Published on January 8th, 2011 | by Pete0
University Funding and Tuition Fee Changes
This topic has been a major news item in recent times, especially as students robustly demonstrated in response to changes in Government policy. With many aspiring students out there, these changes are likely to impact on financial decisions made by potential students (and stressed parents) all over the country. I have student debt (see my personal thread) so am aware of how important decisions about higher education can be.
But what exactly are the new proposals?
- Government changes will permit universities to charge tuition fees of up to £9,000 for every year of study; a rise from the previously capped level of £3,290.
- The government have stipulated however, that if universities want to charge more than £6,000 a year, they will need to offer certain opportunities, such as bursaries, outreach programmes and summer schools; apparently in an effort to ensure that students from poorer backgrounds are not excluded from a University education.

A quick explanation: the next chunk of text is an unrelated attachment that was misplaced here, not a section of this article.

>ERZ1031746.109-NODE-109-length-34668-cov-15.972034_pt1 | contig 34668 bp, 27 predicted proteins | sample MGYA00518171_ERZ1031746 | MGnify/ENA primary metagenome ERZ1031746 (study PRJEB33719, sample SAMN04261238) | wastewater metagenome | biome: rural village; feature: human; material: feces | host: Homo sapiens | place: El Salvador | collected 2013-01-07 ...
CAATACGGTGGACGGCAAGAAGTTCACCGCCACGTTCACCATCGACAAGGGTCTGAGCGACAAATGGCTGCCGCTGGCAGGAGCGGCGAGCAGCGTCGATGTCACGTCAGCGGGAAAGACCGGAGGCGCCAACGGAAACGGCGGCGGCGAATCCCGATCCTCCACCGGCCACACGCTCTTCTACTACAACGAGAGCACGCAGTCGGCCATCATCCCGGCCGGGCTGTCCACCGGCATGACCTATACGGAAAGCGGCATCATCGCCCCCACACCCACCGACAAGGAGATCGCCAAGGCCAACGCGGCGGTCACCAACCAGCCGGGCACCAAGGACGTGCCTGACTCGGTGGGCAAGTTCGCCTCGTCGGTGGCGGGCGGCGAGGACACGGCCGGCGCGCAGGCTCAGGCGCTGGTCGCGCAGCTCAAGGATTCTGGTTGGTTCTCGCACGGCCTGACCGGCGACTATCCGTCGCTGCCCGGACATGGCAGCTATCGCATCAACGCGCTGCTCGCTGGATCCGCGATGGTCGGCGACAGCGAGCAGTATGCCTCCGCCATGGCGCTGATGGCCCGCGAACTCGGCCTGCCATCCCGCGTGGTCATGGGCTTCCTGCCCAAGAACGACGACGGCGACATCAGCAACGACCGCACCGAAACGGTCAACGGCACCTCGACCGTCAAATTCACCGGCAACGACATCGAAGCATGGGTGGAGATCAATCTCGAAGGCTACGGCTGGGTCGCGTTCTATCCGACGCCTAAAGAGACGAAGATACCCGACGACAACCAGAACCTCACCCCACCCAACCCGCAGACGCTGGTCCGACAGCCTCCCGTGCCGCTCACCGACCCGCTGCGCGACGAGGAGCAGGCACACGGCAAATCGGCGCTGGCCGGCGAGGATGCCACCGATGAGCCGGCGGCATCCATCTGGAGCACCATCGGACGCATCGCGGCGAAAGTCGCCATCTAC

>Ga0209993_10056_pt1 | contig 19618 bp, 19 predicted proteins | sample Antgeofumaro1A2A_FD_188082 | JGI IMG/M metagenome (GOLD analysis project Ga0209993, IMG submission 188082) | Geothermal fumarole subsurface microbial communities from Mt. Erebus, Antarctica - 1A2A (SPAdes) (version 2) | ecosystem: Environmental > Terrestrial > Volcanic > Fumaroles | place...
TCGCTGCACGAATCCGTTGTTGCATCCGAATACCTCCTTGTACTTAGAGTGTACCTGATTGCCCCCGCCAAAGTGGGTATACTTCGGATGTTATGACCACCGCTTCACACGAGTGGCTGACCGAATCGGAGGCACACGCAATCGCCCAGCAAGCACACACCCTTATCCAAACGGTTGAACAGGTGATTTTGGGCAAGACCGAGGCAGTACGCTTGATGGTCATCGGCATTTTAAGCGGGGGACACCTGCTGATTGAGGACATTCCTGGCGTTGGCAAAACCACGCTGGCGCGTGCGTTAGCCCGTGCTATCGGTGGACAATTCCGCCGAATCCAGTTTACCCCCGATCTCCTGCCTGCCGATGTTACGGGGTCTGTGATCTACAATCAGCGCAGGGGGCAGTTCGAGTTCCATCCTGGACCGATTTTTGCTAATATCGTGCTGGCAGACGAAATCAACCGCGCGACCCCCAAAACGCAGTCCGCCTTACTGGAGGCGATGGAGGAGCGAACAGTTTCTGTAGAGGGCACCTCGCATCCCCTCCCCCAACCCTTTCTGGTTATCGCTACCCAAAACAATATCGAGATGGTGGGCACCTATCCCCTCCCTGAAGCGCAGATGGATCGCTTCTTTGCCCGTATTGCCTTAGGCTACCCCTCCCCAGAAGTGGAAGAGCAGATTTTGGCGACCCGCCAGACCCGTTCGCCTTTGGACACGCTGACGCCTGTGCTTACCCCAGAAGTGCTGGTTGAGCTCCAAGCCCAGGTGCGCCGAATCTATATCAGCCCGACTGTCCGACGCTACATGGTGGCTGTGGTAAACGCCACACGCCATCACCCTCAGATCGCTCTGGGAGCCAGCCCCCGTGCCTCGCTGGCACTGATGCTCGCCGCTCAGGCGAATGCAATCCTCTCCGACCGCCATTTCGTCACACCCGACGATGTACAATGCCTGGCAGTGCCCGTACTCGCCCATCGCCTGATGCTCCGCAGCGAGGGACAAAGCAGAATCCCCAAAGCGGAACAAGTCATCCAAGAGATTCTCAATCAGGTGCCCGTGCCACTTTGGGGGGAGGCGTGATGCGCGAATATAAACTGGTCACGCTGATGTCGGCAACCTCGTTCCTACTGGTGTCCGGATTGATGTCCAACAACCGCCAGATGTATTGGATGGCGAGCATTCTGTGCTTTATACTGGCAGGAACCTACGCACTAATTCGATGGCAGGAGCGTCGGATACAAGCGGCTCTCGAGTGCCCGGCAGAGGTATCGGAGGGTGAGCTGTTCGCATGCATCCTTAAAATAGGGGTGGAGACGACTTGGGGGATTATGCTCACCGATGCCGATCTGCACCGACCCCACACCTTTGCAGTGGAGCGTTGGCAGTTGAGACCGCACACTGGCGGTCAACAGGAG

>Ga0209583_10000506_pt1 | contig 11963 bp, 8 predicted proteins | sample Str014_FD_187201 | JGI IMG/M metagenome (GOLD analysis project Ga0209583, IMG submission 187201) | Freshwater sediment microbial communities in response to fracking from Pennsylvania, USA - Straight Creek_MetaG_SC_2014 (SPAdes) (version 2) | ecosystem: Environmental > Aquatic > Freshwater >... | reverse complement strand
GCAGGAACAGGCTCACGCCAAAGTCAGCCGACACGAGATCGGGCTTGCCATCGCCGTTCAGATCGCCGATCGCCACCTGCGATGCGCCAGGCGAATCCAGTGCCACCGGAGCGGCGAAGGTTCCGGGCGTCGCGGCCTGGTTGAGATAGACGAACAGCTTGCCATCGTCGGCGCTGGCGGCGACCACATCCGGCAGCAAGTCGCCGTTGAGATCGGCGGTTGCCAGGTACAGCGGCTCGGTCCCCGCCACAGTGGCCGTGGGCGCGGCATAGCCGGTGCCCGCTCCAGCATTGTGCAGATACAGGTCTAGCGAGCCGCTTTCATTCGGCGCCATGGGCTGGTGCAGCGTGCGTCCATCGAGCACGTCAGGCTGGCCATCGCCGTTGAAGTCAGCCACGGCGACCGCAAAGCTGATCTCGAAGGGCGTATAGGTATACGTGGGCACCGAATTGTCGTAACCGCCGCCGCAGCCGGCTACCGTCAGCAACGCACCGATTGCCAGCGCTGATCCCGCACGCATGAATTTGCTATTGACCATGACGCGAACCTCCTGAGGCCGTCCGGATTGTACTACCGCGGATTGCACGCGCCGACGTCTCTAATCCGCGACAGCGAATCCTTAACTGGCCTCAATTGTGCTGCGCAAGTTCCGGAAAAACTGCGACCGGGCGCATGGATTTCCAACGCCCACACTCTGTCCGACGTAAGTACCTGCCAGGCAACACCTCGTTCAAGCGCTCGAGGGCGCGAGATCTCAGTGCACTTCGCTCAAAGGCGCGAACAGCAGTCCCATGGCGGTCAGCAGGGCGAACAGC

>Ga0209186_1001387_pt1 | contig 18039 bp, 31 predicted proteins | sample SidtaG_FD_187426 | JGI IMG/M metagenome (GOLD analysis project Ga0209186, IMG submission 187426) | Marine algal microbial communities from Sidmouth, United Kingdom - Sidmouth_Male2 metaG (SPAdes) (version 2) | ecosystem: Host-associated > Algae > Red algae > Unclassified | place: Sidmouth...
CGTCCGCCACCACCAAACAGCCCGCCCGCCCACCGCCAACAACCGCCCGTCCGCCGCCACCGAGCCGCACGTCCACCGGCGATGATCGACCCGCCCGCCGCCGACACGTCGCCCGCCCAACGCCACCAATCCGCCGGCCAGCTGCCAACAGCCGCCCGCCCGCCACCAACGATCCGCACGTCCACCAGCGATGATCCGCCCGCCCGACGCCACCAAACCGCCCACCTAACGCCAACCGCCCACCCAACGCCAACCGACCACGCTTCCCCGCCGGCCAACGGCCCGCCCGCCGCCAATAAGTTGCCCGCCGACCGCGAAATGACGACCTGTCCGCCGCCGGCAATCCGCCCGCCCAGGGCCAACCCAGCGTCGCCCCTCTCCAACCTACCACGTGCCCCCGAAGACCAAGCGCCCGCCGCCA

- Currently the new proposals are set to be introduced for students beginning their studying in September 2012.
What do these changes actually mean for potential students?
- Students completing the traditional 3 year course (costing £3,000 annually) will leave University with about £30,000 of debt.
- If fees go up to £9,0000, students can expect debts to be around £38,000.
- The Institute for Fiscal Studies (IFS) describe the new proposals as essentially a ‘Graduate tax’ for about half of graduates, as they will not have finished repaying the debt by the 30 year window.
- If we assume fees are somewhere in the middle (say £7,500 a year) plus maintenance loans, it could be assumed that the top 10% of graduates, on average, will have repaid their debts after 15 years. A ‘middle earning’ graduate would need to earn an average of £48,850 a year for 26 years to repay the debt.
- The IFS believe that 10% of graduates will repay more than they originally borrowed.
So there you have it. It seems University education is becoming more expensive, but this will need to be balanced with the increased potential earnings of having a degree. That of course will be dependent on the job market at any given time; so unfortunately this is not an easy decision.